Oscheius sp TEL-2014 (Nematoda: Rhabditidae), a potential entomopathogenic nematode isolated from a grassland in South Africa

2. Materials and methods

2.1 Isolation of the nematodes

Soil samples were collected from Suikerbosrand Nature Reserve near Johannesburg in South Africa. They were collected to a depth of 15 cm and were placed into 1 L rectangular plastic

larvae per tub (Bedding and Akhurst 1975). Infective juveniles that emerged from dead insect larvae were collected by using a modified White trap method (Kaya and Stock 1997).

2.2 Morphological analysis by Olympus light microscope

The Olympus light microscope was used to photograph the internal structures of adult males, adult females and IJs. Nematodes taken from White traps and lipid agar plates were killed in 60 °C hot water. Nematodes were placed in a Petri dish in 1ml distilled water and 3-4ml of triethnolamine formaldehyde (TAF) was added and left at room temperature for 24 hours, (recipes for the solutions used are in Appendix 1). TAF was replaced with TAF with double- strength TAF and store at 4°C to relax nematodes for one hour. TAF was added again to allow fixative to infiltrate for at least 24 hours and then most of the fixative was removed. This was then followed by processing nematodes with pure glycerine where fixed nematodes were transferred to a clean Petri dish containing 0.5ml of solution I which was allowed to slowly evaporate and stored at room temperature for 12 hours in an uncovered Petri dish. Solution II was added to the Petri dish with nematodes and left partially opened to allow for slow ethanol evaporation and thereafter it was placed in an oven preheated to 40°C for 3 hours making sure that nematodes do not dry out. Nematodes were then mounted on glass slides carefully to avoid crushing them before analysis under the microscope.

2.3 Morphological analysis by scanning electron microscopy

Lipid agar plates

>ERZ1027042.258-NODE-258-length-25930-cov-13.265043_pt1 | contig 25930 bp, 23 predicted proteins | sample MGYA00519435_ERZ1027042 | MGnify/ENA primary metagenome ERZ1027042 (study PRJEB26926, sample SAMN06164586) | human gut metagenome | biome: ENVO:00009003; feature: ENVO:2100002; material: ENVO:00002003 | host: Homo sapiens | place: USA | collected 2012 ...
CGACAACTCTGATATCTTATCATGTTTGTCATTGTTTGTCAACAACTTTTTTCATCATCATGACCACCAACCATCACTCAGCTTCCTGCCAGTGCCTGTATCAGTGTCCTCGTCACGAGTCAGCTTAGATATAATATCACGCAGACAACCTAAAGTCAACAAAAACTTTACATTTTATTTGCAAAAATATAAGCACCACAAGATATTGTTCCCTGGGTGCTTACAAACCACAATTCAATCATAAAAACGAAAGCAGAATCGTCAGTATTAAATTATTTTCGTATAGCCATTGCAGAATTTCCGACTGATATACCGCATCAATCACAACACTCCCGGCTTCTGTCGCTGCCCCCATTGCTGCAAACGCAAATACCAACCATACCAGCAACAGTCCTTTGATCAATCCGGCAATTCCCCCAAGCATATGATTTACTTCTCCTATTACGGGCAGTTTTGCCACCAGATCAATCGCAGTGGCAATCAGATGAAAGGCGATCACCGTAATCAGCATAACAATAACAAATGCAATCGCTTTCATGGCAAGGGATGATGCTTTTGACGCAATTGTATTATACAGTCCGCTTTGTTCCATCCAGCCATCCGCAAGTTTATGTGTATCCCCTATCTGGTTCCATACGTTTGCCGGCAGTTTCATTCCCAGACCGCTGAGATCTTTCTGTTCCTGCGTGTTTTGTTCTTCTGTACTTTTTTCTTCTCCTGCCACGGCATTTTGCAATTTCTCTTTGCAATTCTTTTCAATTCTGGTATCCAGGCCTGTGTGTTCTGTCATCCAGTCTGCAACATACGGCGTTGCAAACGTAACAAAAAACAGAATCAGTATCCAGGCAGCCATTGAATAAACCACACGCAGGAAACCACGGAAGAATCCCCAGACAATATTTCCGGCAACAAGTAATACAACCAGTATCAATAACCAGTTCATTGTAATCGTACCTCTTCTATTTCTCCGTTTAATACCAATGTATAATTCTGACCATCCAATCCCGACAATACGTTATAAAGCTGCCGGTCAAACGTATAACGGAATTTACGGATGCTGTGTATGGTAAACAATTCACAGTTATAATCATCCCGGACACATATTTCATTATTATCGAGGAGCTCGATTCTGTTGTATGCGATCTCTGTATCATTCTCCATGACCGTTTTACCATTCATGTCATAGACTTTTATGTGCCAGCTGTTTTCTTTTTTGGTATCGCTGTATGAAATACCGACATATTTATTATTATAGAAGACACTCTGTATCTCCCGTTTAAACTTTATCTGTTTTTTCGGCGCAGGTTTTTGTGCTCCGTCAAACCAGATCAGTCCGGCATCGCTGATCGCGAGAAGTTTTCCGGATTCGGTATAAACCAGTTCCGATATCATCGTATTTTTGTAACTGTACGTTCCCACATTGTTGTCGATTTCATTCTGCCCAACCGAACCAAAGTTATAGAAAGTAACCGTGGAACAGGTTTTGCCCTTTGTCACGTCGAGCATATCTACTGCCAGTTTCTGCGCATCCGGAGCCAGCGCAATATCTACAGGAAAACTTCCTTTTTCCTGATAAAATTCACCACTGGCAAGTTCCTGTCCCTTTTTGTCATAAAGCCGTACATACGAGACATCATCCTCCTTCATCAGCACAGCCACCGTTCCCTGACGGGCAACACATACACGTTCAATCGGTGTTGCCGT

Lipid agar plates contain tributyrin which is a substrate. If bacteria cultured on these plates are

able produce the exoenzyme lipase it will have the potential to digest or hydrolyze the triglycerides/lipids in the tributyrin. This process results in development of clear zones around the growing colonies on the media. Lipid agar plates where used because they were ideal for growing lawns of symbiotic bacteria which were used to support growth of the nematodes. This method was also used to confirm that the isolated bacteria are a symbiont of the

Oscheius nematodes by stimulating nematodes growth and reproduction. The objective of

using this medium was also to allow IJs to grow into adults nematodes under suitable conditions. Lipids and glucose are some of the most imperative nutrients necessary for nematode growth, reproduction and bacterial proliferation (Gil et al., 2002). This is why the lipid agar media used was composed of honey (glucose), yeast extract, nutrient agar, cod liver

oil (lipids), and MgCl2.6H2O as seen Appendix 1. Some of these ingredients were also used

in lipid media in studies conducted by (Shapiro-Ilan et al, 2002).

EPNs were suspended with sterile distilled water and 1ml of EPNs was collected directly from lipid agar plates and transferred into 1.5ml Eppendorf tubes and heat-killed at 80°C for 5 minutes. EPNs were rinsed with Ringer solution three times with 5 minutes between each rinse. EPNs were then fixed in 8% glutaraldehyde overnight (glutaraldehyde 25% EM grade, diluted in Ringers solution). EPNs were further rinsed with distilled water three times and dehydrated with 30, 50, 70, 90, 95, and 100% ethanol at 10 minutes interval sequentially. Each sample was allowed to air dry overnight and mounted on SEM stubs, coated with carbon and palladium, then scanned using FEI QUANTA 200 scanning electron microscope fitted with a digital camera.

2.4 Measurements